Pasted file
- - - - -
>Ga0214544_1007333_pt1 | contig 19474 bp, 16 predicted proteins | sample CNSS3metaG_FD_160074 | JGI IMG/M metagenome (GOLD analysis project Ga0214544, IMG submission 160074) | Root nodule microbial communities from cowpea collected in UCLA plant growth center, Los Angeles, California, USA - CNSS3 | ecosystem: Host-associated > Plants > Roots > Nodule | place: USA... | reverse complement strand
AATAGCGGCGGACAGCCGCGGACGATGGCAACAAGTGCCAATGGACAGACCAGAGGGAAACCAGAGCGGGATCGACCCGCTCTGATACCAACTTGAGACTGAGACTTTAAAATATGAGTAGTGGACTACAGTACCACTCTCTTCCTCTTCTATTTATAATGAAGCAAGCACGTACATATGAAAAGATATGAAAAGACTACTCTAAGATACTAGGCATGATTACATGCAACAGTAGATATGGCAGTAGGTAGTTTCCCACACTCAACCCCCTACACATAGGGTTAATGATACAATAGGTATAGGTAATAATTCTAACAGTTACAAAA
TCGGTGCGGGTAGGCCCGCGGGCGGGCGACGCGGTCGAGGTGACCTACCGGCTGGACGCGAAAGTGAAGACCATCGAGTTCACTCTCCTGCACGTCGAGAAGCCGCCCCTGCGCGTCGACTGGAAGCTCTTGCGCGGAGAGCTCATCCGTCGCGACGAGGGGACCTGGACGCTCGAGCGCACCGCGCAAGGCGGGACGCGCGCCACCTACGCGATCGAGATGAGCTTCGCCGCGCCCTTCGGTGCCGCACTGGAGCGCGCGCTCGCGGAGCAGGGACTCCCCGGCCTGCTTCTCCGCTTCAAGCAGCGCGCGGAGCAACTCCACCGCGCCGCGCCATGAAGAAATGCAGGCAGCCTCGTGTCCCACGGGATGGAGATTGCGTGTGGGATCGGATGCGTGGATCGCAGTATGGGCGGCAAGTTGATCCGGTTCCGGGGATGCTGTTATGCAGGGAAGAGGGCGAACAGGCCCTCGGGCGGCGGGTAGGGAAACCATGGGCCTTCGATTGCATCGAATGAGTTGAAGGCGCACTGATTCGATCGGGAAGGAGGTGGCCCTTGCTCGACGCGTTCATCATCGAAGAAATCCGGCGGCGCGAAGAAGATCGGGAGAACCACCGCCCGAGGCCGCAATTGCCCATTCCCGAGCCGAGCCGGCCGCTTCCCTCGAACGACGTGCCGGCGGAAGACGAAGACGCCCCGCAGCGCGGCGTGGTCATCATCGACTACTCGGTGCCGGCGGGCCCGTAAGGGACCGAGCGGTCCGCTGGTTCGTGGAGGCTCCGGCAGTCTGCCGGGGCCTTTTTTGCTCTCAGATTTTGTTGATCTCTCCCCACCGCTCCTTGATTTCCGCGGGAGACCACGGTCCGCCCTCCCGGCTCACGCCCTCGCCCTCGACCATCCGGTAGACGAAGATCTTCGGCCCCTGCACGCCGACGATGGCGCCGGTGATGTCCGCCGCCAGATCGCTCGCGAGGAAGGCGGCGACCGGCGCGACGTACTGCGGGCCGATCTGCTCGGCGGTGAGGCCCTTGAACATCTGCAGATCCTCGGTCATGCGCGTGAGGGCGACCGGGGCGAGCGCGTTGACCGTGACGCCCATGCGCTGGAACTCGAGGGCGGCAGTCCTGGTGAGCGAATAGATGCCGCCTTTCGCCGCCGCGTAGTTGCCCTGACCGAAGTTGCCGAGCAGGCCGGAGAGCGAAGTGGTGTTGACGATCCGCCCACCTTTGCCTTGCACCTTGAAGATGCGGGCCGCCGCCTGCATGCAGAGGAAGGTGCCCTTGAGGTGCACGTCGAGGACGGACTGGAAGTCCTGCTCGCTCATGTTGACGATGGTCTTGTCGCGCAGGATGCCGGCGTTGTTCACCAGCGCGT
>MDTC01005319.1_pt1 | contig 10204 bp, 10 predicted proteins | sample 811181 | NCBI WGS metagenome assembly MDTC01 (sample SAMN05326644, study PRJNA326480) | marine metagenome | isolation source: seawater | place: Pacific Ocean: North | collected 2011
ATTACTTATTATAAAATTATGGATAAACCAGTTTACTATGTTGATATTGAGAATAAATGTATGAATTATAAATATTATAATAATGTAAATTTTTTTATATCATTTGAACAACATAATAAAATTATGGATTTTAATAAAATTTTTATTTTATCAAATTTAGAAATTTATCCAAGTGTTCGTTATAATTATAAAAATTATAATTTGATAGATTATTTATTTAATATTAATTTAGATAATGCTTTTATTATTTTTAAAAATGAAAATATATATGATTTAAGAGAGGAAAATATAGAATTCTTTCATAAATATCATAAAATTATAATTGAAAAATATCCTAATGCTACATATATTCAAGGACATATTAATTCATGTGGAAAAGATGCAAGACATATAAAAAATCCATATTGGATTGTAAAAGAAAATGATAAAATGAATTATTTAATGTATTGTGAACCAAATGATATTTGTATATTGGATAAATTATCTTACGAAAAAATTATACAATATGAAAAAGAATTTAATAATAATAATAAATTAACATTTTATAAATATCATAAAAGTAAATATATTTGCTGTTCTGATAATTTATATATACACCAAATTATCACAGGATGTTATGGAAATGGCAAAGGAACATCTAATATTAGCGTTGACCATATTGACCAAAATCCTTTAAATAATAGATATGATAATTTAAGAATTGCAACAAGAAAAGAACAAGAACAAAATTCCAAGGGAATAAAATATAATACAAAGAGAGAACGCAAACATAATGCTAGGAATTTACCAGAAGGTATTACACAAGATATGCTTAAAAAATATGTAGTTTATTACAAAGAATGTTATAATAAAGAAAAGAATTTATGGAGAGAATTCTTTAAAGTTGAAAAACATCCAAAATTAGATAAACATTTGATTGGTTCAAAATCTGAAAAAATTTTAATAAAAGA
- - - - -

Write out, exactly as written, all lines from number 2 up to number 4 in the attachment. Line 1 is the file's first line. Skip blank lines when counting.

AATAGCGGCGGACAGCCGCGGACGATGGCAACAAGTGCCAATGGACAGACCAGAGGGAAACCAGAGCGGGATCGACCCGCTCTGATACCAACTTGAGACTGAGACTTTAAAATATGAGTAGTGGACTACAGTACCACTCTCTTCCTCTTCTATTTATAATGAAGCAAGCACGTACATATGAAAAGATATGAAAAGACTACTCTAAGATACTAGGCATGATTACATGCAACAGTAGATATGGCAGTAGGTAGTTTCCCACACTCAACCCCCTACACATAGGGTTAATGATACAATAGGTATAGGTAATAATTCTAACAGTTACAAAA
TCGGTGCGGGTAGGCCCGCGGGCGGGCGACGCGGTCGAGGTGACCTACCGGCTGGACGCGAAAGTGAAGACCATCGAGTTCACTCTCCTGCACGTCGAGAAGCCGCCCCTGCGCGTCGACTGGAAGCTCTTGCGCGGAGAGCTCATCCGTCGCGACGAGGGGACCTGGACGCTCGAGCGCACCGCGCAAGGCGGGACGCGCGCCACCTACGCGATCGAGATGAGCTTCGCCGCGCCCTTCGGTGCCGCACTGGAGCGCGCGCTCGCGGAGCAGGGACTCCCCGGCCTGCTTCTCCGCTTCAAGCAGCGCGCGGAGCAACTCCACCGCGCCGCGCCATGAAGAAATGCAGGCAGCCTCGTGTCCCACGGGATGGAGATTGCGTGTGGGATCGGATGCGTGGATCGCAGTATGGGCGGCAAGTTGATCCGGTTCCGGGGATGCTGTTATGCAGGGAAGAGGGCGAACAGGCCCTCGGGCGGCGGGTAGGGAAACCATGGGCCTTCGATTGCATCGAATGAGTTGAAGGCGCACTGATTCGATCGGGAAGGAGGTGGCCCTTGCTCGACGCGTTCATCATCGAAGAAATCCGGCGGCGCGAAGAAGATCGGGAGAACCACCGCCCGAGGCCGCAATTGCCCATTCCCGAGCCGAGCCGGCCGCTTCCCTCGAACGACGTGCCGGCGGAAGACGAAGACGCCCCGCAGCGCGGCGTGGTCATCATCGACTACTCGGTGCCGGCGGGCCCGTAAGGGACCGAGCGGTCCGCTGGTTCGTGGAGGCTCCGGCAGTCTGCCGGGGCCTTTTTTGCTCTCAGATTTTGTTGATCTCTCCCCACCGCTCCTTGATTTCCGCGGGAGACCACGGTCCGCCCTCCCGGCTCACGCCCTCGCCCTCGACCATCCGGTAGACGAAGATCTTCGGCCCCTGCACGCCGACGATGGCGCCGGTGATGTCCGCCGCCAGATCGCTCGCGAGGAAGGCGGCGACCGGCGCGACGTACTGCGGGCCGATCTGCTCGGCGGTGAGGCCCTTGAACATCTGCAGATCCTCGGTCATGCGCGTGAGGGCGACCGGGGCGAGCGCGTTGACCGTGACGCCCATGCGCTGGAACTCGAGGGCGGCAGTCCTGGTGAGCGAATAGATGCCGCCTTTCGCCGCCGCGTAGTTGCCCTGACCGAAGTTGCCGAGCAGGCCGGAGAGCGAAGTGGTGTTGACGATCCGCCCACCTTTGCCTTGCACCTTGAAGATGCGGGCCGCCGCCTGCATGCAGAGGAAGGTGCCCTTGAGGTGCACGTCGAGGACGGACTGGAAGTCCTGCTCGCTCATGTTGACGATGGTCTTGTCGCGCAGGATGCCGGCGTTGTTCACCAGCGCGT
>MDTC01005319.1_pt1 | contig 10204 bp, 10 predicted proteins | sample 811181 | NCBI WGS metagenome assembly MDTC01 (sample SAMN05326644, study PRJNA326480) | marine metagenome | isolation source: seawater | place: Pacific Ocean: North | collected 2011